Like I said, everyone is entitled to their opinions. I think the article was intended both to be provocative and to be more light-hearted than it ended up reading, but that last one was a doozy. I guess I’m protective of these characters, after all these years of loving them. My research on fandom (and on Supernatural) tends to focus on the positive aspects of being a fan and loving fictional characters – there’s actual research that shows that when we watch our favorite show, our brains release the same chemicals that get released when we sit down to dinner with our most beloved family or friends. I value that feeling, so I value these characters.

I agree with some of the things in the article, as I’ve noted. But Sam and Dean psychopaths? No. Are they perfect? Hell no. But if they were, they wouldn’t be Sam and Dean.

My two cents.

–Lynn

You can check out my mostly positive thoughts

on Supernatural in all my books on the show –

links at the home page!

10 thoughts on “Are These Twenty Things Wrong with Sam and Dean?

  • What really bothered me about this article was the fact that the writer was blaming Sam and Dean for these failures when the majority of what she cited as flaws are specifically written to make them compelling, 3-dimensional characters!

    And other things, like lack of scars, Sam’s perfect hair–those are elements of being a TV show, for Pete’s sake!

  • Was the writer of the original article even a storyteller? Half of the things on that list make Sam & Dean relatable as human beings. Characters need to have flaws. Otherwise they become what lit. writers refer to as “Mary Sues” and “Marty Stus”… characters who always succeed, never do wrong, and are loved by all. It makes for boring, predictable storytelling. Supernatural would never have survived for 13 seasons without Sam & Dean’s flaws.

  • I had avoided reading that article because I try to stay away from negativity. It always surprises me when I read comments about fictional characters being interpreted through a lense of realism. Why are people upset or cross-examining a make believe world? The whole point of fiction is to suspend reality. Television is fiction. I love the characters of Sam and Dean, especially because they are flawed and susceptible to making mistakes and fucking up. However the fact that they try and redeem themselves or fix their mistakes, the empathy they show clearly shows they ARE NOT psychopaths.
    To paraphrase Cas, the author of this article is tasting every molecule of the PB&J instead of the sum of it’s parts (I just rewatched “First Born”) when watching Supernatural.

  • The writer of the original ScreenRant article does realize that both Sam & Dean have spent a significant time in hell, right? That both Sam & Dean live a life that would drive any normal person to the closest mental institution or off the nearest cliff? I mean, Sam has drank jugs of blood and been possessed the literal devil. Dean’s been a vamp and become Cain’s literal successor. Considering Sam & Dean’s history, in what world would Sam & Dean being emotionally well-balanced and having a “normal” brother relationship even make sense or be realistic even in the slightest???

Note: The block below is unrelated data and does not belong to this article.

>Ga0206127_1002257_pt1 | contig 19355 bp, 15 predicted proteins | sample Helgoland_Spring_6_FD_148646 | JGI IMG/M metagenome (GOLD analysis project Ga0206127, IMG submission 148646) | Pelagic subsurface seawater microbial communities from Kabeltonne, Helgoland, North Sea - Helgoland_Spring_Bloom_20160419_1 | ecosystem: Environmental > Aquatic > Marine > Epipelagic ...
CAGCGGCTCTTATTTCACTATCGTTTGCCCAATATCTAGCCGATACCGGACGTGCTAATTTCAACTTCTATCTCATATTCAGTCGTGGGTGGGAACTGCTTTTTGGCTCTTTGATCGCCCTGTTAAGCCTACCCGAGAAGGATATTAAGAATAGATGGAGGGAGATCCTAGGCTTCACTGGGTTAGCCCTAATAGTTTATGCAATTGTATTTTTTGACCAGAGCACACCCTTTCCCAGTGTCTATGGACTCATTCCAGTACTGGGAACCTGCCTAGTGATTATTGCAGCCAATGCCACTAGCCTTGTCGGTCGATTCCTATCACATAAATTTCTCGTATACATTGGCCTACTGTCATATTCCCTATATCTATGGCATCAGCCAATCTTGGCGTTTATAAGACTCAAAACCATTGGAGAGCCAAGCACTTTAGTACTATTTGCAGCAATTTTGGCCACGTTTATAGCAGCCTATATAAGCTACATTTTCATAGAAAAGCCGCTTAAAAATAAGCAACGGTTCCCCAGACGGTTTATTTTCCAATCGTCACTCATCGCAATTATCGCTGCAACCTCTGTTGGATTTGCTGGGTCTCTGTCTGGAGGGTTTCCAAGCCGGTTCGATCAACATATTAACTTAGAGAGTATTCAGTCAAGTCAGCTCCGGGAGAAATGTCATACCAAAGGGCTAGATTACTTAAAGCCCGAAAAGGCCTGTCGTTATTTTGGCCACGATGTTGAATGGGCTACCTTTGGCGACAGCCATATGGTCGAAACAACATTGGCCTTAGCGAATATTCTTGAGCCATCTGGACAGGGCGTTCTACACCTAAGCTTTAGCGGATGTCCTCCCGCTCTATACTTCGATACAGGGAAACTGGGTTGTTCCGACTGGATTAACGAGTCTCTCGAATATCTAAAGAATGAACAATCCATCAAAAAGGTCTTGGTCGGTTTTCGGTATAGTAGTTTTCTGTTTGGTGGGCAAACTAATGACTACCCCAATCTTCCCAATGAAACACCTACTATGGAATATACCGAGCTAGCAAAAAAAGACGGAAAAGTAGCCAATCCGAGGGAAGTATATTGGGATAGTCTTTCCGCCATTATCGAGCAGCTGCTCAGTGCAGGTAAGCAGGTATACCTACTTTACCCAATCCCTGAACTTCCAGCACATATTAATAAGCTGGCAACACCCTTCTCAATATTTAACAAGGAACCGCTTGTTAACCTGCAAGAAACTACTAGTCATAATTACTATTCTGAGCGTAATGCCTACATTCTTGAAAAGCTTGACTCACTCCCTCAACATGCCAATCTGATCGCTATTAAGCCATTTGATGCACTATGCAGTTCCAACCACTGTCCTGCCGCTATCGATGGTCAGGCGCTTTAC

The whole ScreenRant article was truly ridiculous and kinda offensive, to be honest.

    I mean, it’s only common sense that Sam & Dean need money in order to eat, pay for gas money and provide a shelter over their head while traveling around the country saving the lives of innocents and, you know, the world. One can’t really hold down a 9-5 when they have to save the world from demon #895758 at 4:30.

    Sure, some issues like the Winchesters inconsistent criminal record and Adam’s continued hell plight can be chocked up to lazy writing, but…Sam & Dean kinda ARE Supernatural so you can’t exactly have the show without them..but sure, let’s complain that Sam came back to life…Considering the lives the Winchesters lead and the daily (hourly) job hazards, it’s more realistic that they do occasionally die…and come back, because again..Sam & Dean = Supernatural.

  • Thanks, Lynn…
    I think what bugged me most was the author’s assumption that we as fans do not see the characters’ (writers’/show’s) flaws. You must be living under a rock somewhere if you haven’t noticed how fandom has been discussing, criticizing, or even bashing the show for several of the stated „Wrongs“. Or the way it works through them via fan fiction.
    We are not the bunch of brain washed followers of the Winchester-Cult, greedily sucking up everything the show throws at us, we are made to be by the article‘s author.
    But then, I doubt thorough discussion of the show and its fandom has ever been the author‘s purpose. Much easier to throw out a sloppy, provocative article and wait for the storm to start, rubbing your hands, right?

  • I don’t think Sam has had a significant storyline since S10. There has been plenty of potential but the writers seem to push him to the sidelines. Even when the focus is on the brothers it still feels more about Dean than Sam. I love both brothers, but it hurts when I see either of them underused.